WASHINGTON -- The Food and Drug Administration has told Dow Corning Corp. to make public approximately 90 documents on silicone gel breast implants, but company officials said yesterday that the company might not comply.
Dr. James S. Benson, the chief FDA official in charge of medical devices, told the company that the agency would disclose the documents if the company did not do so by tomorrow.
Based on the documents and new information, Dr. David A. Kessler, the FDA commissioner, called for a moratorium Jan. 6 on the sale and use of silicone gel implants.
In a letter to Lawrence A. Reed, president of Dow Corning, the largest maker of breast implants, Dr. Benson said the company should immediately release the data so that women and doctors can consider company documents on safety.
"These memoranda reflect a lack of appropriate safety and performance data for the Silastic I device and reinforce concerns about the safety and performance of all currently marketed devices," Dr. Benson wrote. "We believe that disclosure of this information is warranted in light of Dow Corning's previous statements about the safety of its devices" and the company's previous "representation that it has put all relevant evidence on the record."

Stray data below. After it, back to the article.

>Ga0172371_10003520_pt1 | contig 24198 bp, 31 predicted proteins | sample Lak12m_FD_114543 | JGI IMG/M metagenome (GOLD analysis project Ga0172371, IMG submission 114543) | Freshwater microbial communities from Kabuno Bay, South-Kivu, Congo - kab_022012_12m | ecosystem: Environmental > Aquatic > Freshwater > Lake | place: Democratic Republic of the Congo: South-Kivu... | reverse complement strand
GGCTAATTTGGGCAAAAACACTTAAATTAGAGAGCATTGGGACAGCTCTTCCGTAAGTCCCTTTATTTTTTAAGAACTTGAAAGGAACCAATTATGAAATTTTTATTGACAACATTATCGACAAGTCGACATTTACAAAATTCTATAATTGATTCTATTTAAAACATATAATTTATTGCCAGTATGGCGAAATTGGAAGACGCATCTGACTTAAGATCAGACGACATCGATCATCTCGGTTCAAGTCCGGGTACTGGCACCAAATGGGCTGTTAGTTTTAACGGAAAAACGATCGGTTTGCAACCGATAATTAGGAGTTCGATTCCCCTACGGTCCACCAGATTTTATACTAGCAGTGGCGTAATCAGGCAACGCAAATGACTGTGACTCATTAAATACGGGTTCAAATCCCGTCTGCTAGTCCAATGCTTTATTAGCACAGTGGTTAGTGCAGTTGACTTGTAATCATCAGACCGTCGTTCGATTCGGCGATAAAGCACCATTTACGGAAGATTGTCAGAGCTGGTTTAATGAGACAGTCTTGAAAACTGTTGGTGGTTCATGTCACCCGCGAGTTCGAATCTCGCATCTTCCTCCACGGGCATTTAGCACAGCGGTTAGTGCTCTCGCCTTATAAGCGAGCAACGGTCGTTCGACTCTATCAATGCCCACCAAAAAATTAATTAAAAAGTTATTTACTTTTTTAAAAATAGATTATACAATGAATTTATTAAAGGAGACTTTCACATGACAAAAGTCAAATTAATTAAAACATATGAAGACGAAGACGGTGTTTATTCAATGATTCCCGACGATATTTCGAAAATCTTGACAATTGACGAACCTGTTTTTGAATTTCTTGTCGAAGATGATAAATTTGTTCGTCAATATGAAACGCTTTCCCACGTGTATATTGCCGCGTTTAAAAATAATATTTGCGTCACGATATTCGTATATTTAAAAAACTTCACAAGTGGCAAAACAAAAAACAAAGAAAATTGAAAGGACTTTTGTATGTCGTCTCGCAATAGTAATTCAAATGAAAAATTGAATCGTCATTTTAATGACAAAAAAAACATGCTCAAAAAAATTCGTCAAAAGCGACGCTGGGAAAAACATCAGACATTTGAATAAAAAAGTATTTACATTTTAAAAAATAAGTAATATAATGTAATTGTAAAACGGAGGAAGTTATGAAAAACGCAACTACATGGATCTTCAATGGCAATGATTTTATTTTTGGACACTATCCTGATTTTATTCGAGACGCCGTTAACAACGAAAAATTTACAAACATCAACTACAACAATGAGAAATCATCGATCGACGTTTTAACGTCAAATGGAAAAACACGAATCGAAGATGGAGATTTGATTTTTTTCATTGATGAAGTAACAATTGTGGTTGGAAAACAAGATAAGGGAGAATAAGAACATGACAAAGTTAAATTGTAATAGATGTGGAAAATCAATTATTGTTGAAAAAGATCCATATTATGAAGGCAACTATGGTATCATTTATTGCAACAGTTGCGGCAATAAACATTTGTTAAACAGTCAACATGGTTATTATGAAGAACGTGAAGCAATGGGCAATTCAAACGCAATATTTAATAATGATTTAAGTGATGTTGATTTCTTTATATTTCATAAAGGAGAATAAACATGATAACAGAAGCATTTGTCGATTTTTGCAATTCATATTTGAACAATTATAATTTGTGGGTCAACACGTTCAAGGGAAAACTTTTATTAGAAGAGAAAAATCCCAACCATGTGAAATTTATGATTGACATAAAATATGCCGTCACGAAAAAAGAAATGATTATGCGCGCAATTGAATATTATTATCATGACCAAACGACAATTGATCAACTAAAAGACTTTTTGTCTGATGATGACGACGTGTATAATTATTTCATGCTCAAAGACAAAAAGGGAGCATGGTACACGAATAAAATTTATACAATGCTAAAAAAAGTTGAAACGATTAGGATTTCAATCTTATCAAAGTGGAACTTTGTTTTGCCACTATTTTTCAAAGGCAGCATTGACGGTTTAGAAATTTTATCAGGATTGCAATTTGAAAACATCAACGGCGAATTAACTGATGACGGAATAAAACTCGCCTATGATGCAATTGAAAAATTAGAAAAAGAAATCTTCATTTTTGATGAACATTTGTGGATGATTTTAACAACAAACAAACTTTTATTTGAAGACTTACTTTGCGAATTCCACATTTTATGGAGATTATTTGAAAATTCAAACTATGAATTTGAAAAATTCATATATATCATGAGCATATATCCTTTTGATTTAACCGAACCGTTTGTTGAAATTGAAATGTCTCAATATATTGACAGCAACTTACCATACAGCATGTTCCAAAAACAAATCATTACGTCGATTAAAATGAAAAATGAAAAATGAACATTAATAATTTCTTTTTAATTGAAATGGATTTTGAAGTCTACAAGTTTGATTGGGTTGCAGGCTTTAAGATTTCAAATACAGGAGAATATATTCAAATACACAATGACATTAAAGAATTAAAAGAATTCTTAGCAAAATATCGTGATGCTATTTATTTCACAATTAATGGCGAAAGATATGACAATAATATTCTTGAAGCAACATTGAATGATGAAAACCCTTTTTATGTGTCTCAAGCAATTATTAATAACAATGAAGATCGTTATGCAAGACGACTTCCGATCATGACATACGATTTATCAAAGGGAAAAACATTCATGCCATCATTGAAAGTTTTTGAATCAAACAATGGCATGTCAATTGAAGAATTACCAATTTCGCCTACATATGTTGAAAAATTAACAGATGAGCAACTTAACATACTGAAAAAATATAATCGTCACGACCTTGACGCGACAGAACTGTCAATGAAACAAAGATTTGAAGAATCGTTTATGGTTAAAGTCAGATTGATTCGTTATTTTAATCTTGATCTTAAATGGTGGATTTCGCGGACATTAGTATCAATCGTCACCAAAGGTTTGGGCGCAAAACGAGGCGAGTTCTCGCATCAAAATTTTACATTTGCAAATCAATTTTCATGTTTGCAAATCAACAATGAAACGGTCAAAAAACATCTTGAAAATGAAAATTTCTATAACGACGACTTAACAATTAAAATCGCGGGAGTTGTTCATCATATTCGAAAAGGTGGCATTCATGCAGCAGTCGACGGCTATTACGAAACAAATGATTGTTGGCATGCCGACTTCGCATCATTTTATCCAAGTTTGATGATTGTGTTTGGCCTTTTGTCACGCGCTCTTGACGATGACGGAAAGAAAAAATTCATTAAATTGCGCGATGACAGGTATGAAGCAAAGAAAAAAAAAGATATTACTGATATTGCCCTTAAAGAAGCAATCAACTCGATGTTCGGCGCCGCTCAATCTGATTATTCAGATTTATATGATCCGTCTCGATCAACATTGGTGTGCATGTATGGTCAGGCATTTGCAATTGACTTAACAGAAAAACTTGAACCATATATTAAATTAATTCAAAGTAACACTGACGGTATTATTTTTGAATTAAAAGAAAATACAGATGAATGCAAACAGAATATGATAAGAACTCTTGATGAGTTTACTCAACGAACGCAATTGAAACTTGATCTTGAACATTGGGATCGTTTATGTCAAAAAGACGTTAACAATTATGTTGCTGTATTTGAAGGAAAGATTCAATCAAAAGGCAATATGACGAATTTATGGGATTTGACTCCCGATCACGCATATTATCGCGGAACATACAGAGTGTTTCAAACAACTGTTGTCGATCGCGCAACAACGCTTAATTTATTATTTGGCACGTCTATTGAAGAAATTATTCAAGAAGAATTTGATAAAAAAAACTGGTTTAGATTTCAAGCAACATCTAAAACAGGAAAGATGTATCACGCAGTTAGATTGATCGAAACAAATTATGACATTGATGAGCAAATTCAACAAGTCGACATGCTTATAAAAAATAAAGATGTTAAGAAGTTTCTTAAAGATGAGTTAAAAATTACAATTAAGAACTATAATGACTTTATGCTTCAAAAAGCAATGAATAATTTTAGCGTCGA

Dow Corning officials said they will release scientific information but are "inclined to withhold" documents in which company officials debated the adequacy of safety studies.
Robert T. Rylee, chief of Dow's health care businesses, said that releasing all of the documents would paint an inaccurate, one-sided picture.
The memos, some of which have been disclosed by the New York Times and other newspapers, show top company officials rushing to push a new soft gel implant onto the market before basic safety studies were carried out.